In order to keep some sense of balance, I’ve set myself to doing Tiny Tasks—small morsels of other work or activity—that usually take no more than five minutes and that would otherwise be subsumed by the big HW.

In five minutes, I can:

--clean the powder room
--make two beds
--run the dishwasher or switch a load of laundry
--drop a note in the mail
--make my kindergartener a cup of chocolate milk
--write one hundred words

Blog!

Thursday, September 17, 2009

Today is "Constitution Day"

by Stephanie Abney

On September 17, 1787, thirty-nine of the some of the bravest men the world has seen signed the
U.S. Constitution and forever changed the course of history. I will be eternally grateful for their courage, foresight and their spiritual wisdom.

After the Constitutional Convention in 1787, Alexander Hamilton said, "For my own part, I sincerely esteem it [the Constitution] a system which without the finger of God, never could have been suggested and agreed upon by such a diversity of interests."

There is no doubt the Lord had a hand in the establishment of the Constitution in order to create a country and a government that would be the rich soil for the restoration of His gospel.

These great men, and their wives and their children, paid a tremendous price to give us the liberties that we have enjoyed for so many years. It behooves us each to study the Constitution and live accordingly. May we be worthy of our blessings.

God Bless America!!!


Wednesday, September 16, 2009

On the Receiving End

by Marielle Carlisle

Today I basked in complete bliss at the Willow Stream Spa at the Princess Resort. This week is SpaWeek (it's like cash-for-clunkers for the spa industry), and since our little family is taking a staycation, I decided to completely pamper myself.

I've mentioned before how I work at the Golden Door Spa, which is a big rival of the Princess. Being a massage therapist, you probably expect me to get at least one massage a month, right? Yeah, no.

I get the customary Mother's Day gift at the local day spa, and the occasional training massage from a co-worker.

It's hard for me to spend money on myself, especially when there's food to buy and bills to pay.

But I feel like such a phony when I recommend getting a massage to my clients, and then they ask me "well, how many massages do you get?" to which I reply "well, funny thing, not many, but it's like how the cobbler's kids have no shoes." And yes, I have said that to my clients.

Today was different! I visited a rival property, and was blown away by the service and amenities. I used the elliptical for 30 minutes, then sat in the waterfall mineral bath, swam in the pool, sat poolside while reading my book, sat in the hot tub, evaporated in the steam room, showered, enjoyed my hour Serenity Massage, showered again, then ate a complimentary cranberry cookie and cup of prickly pear lemonade. It was heaven. I was in such a state of euphoria that even coming home to cranky kids and cat throw-up didn't faze me.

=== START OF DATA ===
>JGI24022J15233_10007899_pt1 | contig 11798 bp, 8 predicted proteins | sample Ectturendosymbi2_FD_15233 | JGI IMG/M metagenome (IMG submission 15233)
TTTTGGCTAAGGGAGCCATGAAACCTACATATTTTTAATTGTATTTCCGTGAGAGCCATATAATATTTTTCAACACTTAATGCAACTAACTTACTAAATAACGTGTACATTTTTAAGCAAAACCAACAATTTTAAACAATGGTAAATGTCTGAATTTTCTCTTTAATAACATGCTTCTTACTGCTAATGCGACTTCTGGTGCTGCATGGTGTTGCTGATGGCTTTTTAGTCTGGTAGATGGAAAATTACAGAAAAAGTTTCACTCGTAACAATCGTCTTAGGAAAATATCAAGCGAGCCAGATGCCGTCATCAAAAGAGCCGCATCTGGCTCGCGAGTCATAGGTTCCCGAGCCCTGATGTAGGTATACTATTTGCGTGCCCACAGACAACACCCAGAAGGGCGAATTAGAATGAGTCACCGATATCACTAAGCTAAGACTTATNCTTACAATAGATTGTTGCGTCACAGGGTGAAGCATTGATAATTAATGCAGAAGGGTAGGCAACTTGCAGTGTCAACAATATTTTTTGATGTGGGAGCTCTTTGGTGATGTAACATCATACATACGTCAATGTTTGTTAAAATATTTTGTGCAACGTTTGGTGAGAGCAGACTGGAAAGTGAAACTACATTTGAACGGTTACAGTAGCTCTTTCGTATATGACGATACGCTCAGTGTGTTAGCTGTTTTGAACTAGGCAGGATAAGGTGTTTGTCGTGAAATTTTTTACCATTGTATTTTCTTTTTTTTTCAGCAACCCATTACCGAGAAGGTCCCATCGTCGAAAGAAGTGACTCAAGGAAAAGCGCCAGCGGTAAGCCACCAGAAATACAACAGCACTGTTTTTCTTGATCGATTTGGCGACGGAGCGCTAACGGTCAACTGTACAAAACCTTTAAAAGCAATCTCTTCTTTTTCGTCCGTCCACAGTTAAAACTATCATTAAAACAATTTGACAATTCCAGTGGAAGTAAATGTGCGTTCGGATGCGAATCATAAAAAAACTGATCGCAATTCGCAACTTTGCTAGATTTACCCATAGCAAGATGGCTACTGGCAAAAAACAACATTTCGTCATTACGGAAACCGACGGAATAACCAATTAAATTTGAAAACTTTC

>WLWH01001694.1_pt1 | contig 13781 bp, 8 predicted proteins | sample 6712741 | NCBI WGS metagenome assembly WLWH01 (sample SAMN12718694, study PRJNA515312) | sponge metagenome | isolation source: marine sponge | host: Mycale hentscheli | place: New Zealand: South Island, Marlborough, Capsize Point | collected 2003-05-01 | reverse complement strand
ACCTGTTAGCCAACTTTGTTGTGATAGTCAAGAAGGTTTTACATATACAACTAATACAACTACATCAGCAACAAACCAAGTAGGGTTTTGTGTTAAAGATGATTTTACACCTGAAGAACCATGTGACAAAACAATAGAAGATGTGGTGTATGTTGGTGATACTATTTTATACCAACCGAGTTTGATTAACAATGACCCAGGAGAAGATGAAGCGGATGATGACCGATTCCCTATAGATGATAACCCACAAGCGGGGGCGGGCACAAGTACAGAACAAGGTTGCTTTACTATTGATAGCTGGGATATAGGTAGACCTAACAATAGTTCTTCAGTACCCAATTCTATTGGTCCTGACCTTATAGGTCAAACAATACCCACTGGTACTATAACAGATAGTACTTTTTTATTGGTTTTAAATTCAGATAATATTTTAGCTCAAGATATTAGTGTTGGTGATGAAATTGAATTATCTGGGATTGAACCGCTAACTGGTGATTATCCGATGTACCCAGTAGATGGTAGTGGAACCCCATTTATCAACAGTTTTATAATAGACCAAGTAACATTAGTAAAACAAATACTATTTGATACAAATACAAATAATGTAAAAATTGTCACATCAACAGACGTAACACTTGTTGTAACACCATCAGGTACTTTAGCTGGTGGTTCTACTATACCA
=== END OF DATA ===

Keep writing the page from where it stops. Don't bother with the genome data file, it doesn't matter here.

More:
It's not like I forget that a massage feels wonderful, because I know they do. But I just don't remember the peace, the happiness, the calm, the total relaxation as well. Being on the receiving end serves as a reminder that even though being a massage therapist is my 'job' and it's 'work,' it means a whole lot more to the person getting the massage. This kind of reminder pushes me to be a better therapist.

So how can we be on the receiving end of our writing work? By reading a good book? By listening to a good talk?

Whatever it is, let it serve as a reminder that though we are working hard for our money, it means a whole lot more to the people who are reading it.

Tuesday, September 15, 2009

What Do You Say When

you don't know what to say? It reminds me of that old Ritz cracker commercial: What do you want when you don't know what you want...something on a crisp Ritz cracker...which is making me hungry here, I was late so I skipped breakfast which is probably ok because I just realized as boss I need to take my birthday employee out to lunch. Let's see, how long was that sentence?

With a big sense of regret, I was released from my RS calling. I have been the second Sunday teacher for years and always enjoyed my time with the sisters. Those of us in small branches know the closeness you can develop. In some cosmic irony my niece was called to the position. Her first lesson was Sunday. And what a lesson it turned out to be.

I guess because I'm older and sound like I know what I'm talking about, I kept the know-it-alls at bay. You know what I mean here. One sister began to sprout some pretty heavy doctrine I'm not even sure actually is doctrine, which only managed to totally confuse our newest convert and upset one of our oldest sisters. Not to mention have me wonder where the heck is she getting this stuff anyway??? And of course there's Sister Nice who wants to make everyone feel better so she tries to wind up the whole thing into a nice round ball of neatness.

I looked at my niece at the small podium and she looked back at me like what happened here. I gave her a wink and she smiled and we laughed about it later. I told her hey at least you got them talking. Just feed them chocolate (the real reason for my popularity) and you'll be ok.